Growing Up in Wheeling: The Woodsdale Mafia

I was a pretty good boy and a good student at Woodsdale until I joined the mafia in the seventh grade. Magic happened when the kids from Edgington Lane, and Washington Avenue were mixed into our sedate group. To make matters worse the Catholic school sent their rejects over also. Everything got turned upside down. School became so much fun, you went even if you were sick because you might miss some shenanigans.

Like any good group of criminals we had a shakedown operation. Roger Subit was the frail kid who collected the lunch tokens at the door to the cafeteria. Roger became convinced it would be in his best interest if he cooperated with our scheme to get free lunches. Parents gave kids lunch money. With the money you bought a token for a quarter. The token got you into the cafeteria. If you had one of our stolen tokens you got to spend your lunch money at the drugstore across the street.

Here is how the system worked. After a few kids legitimately got into the cafeteria Roger would have some tokens. Now someone had to get down to the cafeteria as fast as possible to get a few tokens from Rodger. The exchange took place in the boys bathroom. Often I was the runner who ran from the classrooms over the gym clear to the cafeteria in the basement.

Mr. Hile was the principal. He could have played Abraham Lincoln in any movie. Mr. Hile noticed that this running was going on, but had no clue why. Mr. Hile or Black Dan as we referred to him, decided to set a trap. The newer part of the school was added on after the original school was built. On the second floor this meant there was a two step transition which got you up into the junior high area. Lockers lined both sides of the hallway where the two steps were. However, like missing teeth there were a couple locker spaces that were empty.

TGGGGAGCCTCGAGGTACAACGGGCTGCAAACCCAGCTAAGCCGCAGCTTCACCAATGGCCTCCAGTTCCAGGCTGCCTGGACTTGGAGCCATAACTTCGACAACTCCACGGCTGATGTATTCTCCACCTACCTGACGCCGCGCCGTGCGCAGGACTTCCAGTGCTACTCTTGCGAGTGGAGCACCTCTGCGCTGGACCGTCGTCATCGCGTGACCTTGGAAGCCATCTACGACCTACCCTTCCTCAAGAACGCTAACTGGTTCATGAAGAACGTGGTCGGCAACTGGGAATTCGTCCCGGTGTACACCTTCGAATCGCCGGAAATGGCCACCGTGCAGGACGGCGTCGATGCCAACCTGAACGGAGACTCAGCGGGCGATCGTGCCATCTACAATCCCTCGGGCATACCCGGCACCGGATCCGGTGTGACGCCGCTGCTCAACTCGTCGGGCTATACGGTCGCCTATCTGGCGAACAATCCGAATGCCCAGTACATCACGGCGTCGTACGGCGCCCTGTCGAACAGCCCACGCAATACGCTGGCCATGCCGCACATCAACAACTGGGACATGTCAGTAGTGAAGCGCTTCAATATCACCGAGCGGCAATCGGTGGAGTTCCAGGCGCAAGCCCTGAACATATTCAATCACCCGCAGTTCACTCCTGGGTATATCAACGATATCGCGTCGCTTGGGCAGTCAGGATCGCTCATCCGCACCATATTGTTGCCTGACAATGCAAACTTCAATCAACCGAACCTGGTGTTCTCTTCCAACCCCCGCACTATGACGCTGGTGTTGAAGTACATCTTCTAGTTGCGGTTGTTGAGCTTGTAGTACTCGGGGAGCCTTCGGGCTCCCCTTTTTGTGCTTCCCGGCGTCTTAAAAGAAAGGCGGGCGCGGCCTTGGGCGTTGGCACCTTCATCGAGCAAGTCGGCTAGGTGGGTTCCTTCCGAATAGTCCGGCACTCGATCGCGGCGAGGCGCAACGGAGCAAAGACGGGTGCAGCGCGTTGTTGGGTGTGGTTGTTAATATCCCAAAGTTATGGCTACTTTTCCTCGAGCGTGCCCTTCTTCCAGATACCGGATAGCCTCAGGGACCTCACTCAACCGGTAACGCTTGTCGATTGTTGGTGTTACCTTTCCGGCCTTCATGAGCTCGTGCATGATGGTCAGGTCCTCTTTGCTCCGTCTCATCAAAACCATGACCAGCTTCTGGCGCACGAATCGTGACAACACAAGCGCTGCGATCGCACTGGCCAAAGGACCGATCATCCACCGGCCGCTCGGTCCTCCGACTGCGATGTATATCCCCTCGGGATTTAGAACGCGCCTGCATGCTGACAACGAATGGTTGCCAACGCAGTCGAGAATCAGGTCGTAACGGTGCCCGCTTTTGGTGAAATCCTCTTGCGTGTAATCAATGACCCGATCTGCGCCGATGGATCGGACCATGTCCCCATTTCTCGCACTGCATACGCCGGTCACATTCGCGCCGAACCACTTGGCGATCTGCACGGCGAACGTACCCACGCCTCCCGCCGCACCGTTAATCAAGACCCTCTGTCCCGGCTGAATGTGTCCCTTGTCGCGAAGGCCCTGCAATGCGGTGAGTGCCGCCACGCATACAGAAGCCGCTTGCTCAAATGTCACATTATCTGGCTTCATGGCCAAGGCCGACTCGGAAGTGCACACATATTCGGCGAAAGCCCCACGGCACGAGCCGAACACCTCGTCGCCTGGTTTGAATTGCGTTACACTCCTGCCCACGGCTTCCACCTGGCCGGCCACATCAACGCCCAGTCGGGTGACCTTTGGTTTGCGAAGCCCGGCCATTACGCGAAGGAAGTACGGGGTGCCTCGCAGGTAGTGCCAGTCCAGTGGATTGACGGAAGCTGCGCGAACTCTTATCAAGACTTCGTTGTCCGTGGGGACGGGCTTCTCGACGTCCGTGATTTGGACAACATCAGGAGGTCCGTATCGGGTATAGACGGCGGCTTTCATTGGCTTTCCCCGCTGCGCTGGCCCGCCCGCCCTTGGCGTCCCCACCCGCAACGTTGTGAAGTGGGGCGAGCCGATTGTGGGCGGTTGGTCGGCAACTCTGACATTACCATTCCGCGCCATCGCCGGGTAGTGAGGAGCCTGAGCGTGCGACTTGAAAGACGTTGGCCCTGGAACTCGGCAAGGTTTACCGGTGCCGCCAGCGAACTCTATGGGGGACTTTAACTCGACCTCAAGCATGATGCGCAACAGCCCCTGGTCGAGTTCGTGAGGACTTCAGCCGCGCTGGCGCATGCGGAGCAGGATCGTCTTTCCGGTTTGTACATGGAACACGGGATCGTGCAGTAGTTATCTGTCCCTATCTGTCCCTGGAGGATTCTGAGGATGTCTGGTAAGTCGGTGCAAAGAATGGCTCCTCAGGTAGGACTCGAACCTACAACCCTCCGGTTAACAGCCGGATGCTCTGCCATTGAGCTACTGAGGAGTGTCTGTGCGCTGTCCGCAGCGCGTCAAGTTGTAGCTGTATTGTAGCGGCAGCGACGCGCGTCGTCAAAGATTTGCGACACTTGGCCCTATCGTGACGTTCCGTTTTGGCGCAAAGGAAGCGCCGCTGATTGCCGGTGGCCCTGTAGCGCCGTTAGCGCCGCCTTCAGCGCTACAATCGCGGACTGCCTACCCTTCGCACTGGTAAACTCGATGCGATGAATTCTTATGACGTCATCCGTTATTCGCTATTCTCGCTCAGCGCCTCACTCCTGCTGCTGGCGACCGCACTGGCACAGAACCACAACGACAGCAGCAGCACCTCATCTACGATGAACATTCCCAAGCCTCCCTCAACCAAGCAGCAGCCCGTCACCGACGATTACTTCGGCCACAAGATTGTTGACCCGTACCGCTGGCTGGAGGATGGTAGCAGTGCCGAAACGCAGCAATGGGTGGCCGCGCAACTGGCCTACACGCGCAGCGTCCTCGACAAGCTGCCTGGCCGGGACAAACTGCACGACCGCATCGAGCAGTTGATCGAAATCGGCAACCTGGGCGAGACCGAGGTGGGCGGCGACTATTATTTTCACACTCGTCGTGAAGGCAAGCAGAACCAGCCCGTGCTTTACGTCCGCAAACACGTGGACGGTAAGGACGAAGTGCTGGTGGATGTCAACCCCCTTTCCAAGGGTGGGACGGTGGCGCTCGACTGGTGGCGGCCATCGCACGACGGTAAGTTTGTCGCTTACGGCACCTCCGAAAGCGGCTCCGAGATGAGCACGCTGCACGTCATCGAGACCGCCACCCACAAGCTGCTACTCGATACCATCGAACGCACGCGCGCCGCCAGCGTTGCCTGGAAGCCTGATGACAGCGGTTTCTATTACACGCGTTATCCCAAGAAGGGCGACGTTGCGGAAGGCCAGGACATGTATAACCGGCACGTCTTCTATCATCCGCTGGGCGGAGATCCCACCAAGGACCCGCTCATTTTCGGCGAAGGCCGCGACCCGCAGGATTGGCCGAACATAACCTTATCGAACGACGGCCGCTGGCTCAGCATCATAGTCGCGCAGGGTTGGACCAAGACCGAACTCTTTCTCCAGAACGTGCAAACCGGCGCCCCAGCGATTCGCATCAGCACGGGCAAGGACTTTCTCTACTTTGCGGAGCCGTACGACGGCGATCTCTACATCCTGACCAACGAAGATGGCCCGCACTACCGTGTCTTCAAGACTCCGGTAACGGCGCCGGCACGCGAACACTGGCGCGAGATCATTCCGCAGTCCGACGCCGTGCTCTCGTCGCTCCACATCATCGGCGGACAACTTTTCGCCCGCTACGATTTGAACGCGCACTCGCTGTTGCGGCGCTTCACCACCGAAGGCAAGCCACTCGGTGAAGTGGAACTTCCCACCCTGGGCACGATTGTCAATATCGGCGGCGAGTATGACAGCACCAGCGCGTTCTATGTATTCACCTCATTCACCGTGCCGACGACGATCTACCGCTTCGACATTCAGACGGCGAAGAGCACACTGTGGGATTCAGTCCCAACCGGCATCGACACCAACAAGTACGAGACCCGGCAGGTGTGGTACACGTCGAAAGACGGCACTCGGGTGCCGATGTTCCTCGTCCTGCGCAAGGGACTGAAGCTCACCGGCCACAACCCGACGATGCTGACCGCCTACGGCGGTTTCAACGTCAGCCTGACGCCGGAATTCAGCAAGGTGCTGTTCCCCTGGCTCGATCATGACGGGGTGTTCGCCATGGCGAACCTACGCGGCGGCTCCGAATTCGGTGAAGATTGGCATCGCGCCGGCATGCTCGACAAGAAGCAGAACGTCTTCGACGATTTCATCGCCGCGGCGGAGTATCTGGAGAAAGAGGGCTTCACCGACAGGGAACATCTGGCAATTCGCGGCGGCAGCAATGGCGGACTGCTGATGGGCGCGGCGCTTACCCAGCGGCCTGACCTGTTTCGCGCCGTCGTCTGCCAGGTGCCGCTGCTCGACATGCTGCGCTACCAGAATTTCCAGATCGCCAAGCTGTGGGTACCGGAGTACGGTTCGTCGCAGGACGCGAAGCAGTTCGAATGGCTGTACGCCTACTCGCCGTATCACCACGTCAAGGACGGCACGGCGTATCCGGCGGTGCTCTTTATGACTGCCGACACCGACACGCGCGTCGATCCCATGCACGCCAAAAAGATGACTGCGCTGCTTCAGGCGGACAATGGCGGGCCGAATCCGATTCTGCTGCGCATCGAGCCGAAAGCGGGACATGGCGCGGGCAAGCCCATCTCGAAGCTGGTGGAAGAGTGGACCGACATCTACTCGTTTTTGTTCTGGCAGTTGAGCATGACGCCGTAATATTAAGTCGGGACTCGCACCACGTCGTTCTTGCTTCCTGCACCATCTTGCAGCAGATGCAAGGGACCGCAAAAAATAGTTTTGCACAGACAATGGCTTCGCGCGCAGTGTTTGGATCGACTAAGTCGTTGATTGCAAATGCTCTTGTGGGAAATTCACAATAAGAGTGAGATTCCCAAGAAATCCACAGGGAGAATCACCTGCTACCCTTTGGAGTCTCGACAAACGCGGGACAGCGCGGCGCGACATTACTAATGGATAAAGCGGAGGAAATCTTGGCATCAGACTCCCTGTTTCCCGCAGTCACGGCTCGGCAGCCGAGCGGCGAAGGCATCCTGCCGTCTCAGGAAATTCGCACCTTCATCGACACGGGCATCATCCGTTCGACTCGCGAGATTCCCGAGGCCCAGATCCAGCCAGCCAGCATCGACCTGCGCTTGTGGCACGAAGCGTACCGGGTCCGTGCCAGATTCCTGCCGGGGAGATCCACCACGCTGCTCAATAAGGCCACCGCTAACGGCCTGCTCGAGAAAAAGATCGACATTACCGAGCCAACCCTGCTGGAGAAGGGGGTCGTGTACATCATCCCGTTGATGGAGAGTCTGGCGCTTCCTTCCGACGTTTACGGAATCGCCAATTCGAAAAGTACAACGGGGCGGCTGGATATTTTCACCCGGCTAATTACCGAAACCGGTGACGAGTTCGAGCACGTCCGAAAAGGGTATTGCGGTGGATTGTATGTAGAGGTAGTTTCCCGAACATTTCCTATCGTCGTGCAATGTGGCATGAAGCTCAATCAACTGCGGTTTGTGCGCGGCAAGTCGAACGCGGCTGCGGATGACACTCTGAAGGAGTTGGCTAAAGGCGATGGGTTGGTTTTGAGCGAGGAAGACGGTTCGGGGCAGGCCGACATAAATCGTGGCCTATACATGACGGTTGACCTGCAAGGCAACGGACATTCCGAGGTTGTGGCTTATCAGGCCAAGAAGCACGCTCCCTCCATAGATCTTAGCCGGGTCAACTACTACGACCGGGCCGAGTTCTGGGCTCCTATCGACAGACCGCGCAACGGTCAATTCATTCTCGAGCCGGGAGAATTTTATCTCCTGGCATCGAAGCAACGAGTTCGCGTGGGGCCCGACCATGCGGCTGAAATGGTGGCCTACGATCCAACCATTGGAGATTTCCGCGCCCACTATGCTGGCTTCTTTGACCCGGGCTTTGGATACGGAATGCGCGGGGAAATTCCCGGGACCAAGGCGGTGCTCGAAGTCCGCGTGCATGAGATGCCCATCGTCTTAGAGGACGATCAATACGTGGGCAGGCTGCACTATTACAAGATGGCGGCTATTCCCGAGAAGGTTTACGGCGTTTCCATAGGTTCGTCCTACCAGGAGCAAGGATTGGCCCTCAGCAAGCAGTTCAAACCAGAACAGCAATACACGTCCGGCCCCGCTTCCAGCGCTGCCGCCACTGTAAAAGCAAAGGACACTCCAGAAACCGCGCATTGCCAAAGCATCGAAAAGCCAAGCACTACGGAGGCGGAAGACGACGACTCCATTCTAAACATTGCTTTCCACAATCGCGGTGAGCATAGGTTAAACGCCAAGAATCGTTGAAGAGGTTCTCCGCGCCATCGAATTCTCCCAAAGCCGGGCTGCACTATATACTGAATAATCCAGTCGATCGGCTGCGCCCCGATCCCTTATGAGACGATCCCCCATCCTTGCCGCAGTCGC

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Black Dan knew a runner would come screaming through there when the last bell of the morning signaled lunch. Mr Hile stood inconspicuously in the empty locker space and waited. It was my day to make the run. As I blasted through the transition area Mr Hile somehow tried to grab me. Something went wrong and Mr. Hile tripped me. I had no idea what force intercepted my body, but I went flying in spectacular fashion through the air and took a tumble worthy of a ski slope crash as I was launched from the top step. Although I was not seriously hurt I just laid on the floor and tried to figure out what it was that had attacked me. Mr. Hile was shaken up and thought he may have killed me. Had things been less violent I am sure Mr. Hile would have given me quite the chew. Shocked as he was and concerned he may have just knocked out a seventh grader he just informed me as I came out of my dazed state that I was not to run through the hall like that anymore.

Well there is more than one way to skin a cat or rob a cafeteria. Woodsdale had a 16 mm projector. Anyone who grew up in that era remembers watching movies at school on the great projector. Someone had to run those projectors, so there were projector boys. Now, in the closet where the projector was kept were also the blank weekly lunch room passes good for five days. To thwart chicanery passes were printed in different colors. So every week a color was picked at random, and the ticket was made valid by stamping Mr. Hile’s signature on the back with a rubber stamp. We could get the tickets, but we could not get the papal seal. This problem was resolved. One simply took a pencil and scratched heavily over where the signature was supposed to be, then wrote something funny like bugs bunny. If one examined the ticket, which no one did they would think the kid just did this for a joke. Of course there was no signature under that scratching. Now our little organization could sell discount weekly tickets or daily tokens.

Over time our scam resulted in some accounting problems for the cafeteria. The money that should have appeared did not. Our group became suspect. One day Mr Hile called us into his office and basically made a round about plea agreement. Mr. Hile informed us that the cafeteria was losing money, he admitted he did not know how, but he suspected we had something to do with it. We were not caught, but we saw it was time to close down.